How To Run .NET 6, Kestrel, and Web API, on an AWS EC2 Linux Instance
This post is going to be very similar to the previous one.
I am going to show how to get a .NET 6 Web API application and Kestrel running on AWS EC2 Linux instance, and make it accessible from outside AWS.
I’m not going to go into setting up an AWS account, you can find that info here. AWS offers a free tier, so you should be able to follow this tutorial and not incur expenses, but please read about the free tier for yourself, there is always a chance of making a mistake.
Create the Linux instance
After you have logged into your account, go to https://console.aws.amazon.com/ec2/v2/home?region=us-east-1. There is a lot here, but for now you’re only interested in Instances.
1. Starting off
In the upper right, hit “Launch instances”.
2. Picking an image
On the new page, select “Free tier only” on the left. The top result will be a Linux image. We are going to use that one.
3. Making sure you are on the free tier
Verify you are using the t2.micro which is on the free tier.
Hit “Next: Configure Instance Details”.
4. Configuring the instance, adding Tags
You can skip through the next few screens until you get to “Add Tags”.
Hit “Next: Configure Security Group”.
This is the important one. You will see that port 22 has been opened to the whole world and that AWS is warning us about it. You will make a change here that makes SSH available only to the IP address you are currently using. Go to http://httpbin.org/ip, this will tell you your public IP address. Remove “0.0.0.0/0”, in its place put the IP address from httpbin.org, and add /32 to the end. You should have something like - “18.104.22.168/32”.
Give a name and description to the security group.
Hit “Review and Launch”.
6. A review
You are not quite there yet…
7. Keys and Launch
One final step, create a key pair so you can access the instance later. Select “Create a new key pair”, leave it as RSA, and give it a name. Then download and keep safe. You will use it when SSHing to the instance shortly.
Now, hit “Launch Instances”.
Go off make a cup of tea, this will take a few minutes to start up.
In the EC2 instances dashboard, you will see the instance status as “Initializing”.
Before it changes to “2/2 checks passed”, it should now be up and running and available via SSH.
Click the instance id to bring up a summary.
Connect to the instance
The Linux instance should now be running and available to you via SSH.
Hit the “Connect” button.
Move over to the “SSH client” tab. Follow the instructions on using SSH from the command line.
Run the below command from the directory where you downloaded the key file to earlier.
ssh -i "Linux-Net6.pem" email@example.com
You will now be asked to accept the fingerprint -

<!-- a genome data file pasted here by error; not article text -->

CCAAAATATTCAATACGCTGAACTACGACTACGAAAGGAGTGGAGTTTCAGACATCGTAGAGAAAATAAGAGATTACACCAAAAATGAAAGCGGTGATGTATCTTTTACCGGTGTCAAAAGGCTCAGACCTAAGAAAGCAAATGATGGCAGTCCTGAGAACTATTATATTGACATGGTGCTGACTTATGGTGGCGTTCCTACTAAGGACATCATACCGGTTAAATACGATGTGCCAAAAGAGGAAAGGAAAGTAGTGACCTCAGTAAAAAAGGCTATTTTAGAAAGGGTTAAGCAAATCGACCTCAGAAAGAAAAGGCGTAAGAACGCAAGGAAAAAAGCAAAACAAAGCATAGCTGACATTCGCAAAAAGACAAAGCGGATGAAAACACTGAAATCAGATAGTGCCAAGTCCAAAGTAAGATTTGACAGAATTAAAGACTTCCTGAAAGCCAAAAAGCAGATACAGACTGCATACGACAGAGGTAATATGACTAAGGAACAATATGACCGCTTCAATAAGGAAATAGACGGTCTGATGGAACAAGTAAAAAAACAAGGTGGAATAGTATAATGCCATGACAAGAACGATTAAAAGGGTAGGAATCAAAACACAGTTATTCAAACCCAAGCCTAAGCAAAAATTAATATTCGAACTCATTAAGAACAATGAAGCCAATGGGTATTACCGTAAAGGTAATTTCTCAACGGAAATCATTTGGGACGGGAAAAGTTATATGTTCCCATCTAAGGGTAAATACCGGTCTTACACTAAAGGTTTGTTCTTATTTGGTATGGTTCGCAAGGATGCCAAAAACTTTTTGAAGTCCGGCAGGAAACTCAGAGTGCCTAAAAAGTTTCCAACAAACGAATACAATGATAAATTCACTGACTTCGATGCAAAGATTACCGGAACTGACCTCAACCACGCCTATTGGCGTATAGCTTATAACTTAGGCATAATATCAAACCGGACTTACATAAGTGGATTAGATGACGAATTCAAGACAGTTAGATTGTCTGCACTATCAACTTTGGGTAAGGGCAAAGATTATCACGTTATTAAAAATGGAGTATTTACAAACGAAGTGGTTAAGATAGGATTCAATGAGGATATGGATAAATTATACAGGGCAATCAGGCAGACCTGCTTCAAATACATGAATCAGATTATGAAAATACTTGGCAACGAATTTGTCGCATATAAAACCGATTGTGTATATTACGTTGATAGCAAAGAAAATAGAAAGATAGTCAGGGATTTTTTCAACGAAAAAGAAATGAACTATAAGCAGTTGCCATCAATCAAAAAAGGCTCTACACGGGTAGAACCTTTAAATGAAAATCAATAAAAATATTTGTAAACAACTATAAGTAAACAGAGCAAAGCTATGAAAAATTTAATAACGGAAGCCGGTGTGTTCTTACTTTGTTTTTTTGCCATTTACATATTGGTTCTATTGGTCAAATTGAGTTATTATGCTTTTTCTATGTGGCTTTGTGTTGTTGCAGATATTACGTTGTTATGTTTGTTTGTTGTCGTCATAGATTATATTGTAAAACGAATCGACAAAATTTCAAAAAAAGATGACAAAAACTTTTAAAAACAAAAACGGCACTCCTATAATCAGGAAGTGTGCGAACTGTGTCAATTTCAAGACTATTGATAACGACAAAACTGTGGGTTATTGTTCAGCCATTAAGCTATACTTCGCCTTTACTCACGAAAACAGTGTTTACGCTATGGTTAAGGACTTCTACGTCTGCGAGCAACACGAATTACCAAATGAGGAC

Then you will be connected to the Linux shell -
Installing .NET 6
At the time of writing this, the current .NET SDK version is 6.0.101, and the link below will download the Linux x64 binaries. But you should go to https://dotnet.microsoft.com/en-us/download/dotnet/6.0 to get the latest.
Run the below to download and install the .NET 6 SDK, set up the
DOTNET_ROOT environment variables.
wget https://download.visualstudio.microsoft.com/download/pr/ede8a287-3d61-4988-a356-32ff9129079e/bdb47b6b510ed0c4f0b132f7f4ad9d5a/dotnet-sdk-6.0.101-linux-x64.tar.gz mkdir -p $HOME/dotnet && tar zxf dotnet-sdk-6.0.101-linux-x64.tar.gz -C $HOME/dotnet export DOTNET_ROOT=$HOME/dotnet export PATH=$PATH:$HOME/dotnet
To verify it is working, run -
You should see something like -
If you log out and log back in, the
dotnet command won’t be available because the environment variables have been cleared.
Running the below to resolve that problem -
echo 'export DOTNET_ROOT=$HOME/dotnet' >> .bash_profile echo 'export PATH=$PATH:$HOME/dotnet' >> .bash_profile
Creating the Web API application
Use the following to create and start an API application running on ports 5000 and 5001.
dotnet new webapi --name HelloFromLinuxInstance dotnet run --project HelloFromLinuxInstance --urls "http://*:5000;https://*:5001"
wget to get the weather forecast.
wget localhost:5000/weatherforecast --no-check-certificate
This will save a file called
cat weatherforecast to see the contents of the file.
This demonstrates that the Kestrel is up and running. But you won’t be able to access the server from your computer or anywhere else.
Connecting to the Web API application from outside
There is one final step to open ports 5000 and 5001 so you can load the weather forecast from your computer or elsewhere.
Go back to the instance, click on the Security tab, then on the Security Group.
Then add ports 5000 and 5001 to the allowed inbound ports, using the IP address you got from httpbin.org.
Done! You should now be able to access the API from your computer, but you will see security warning in your browser, I’ll show you how to handle that in a later post.
Try by connecting to -
There it is!
The site is now accessible from your computer.
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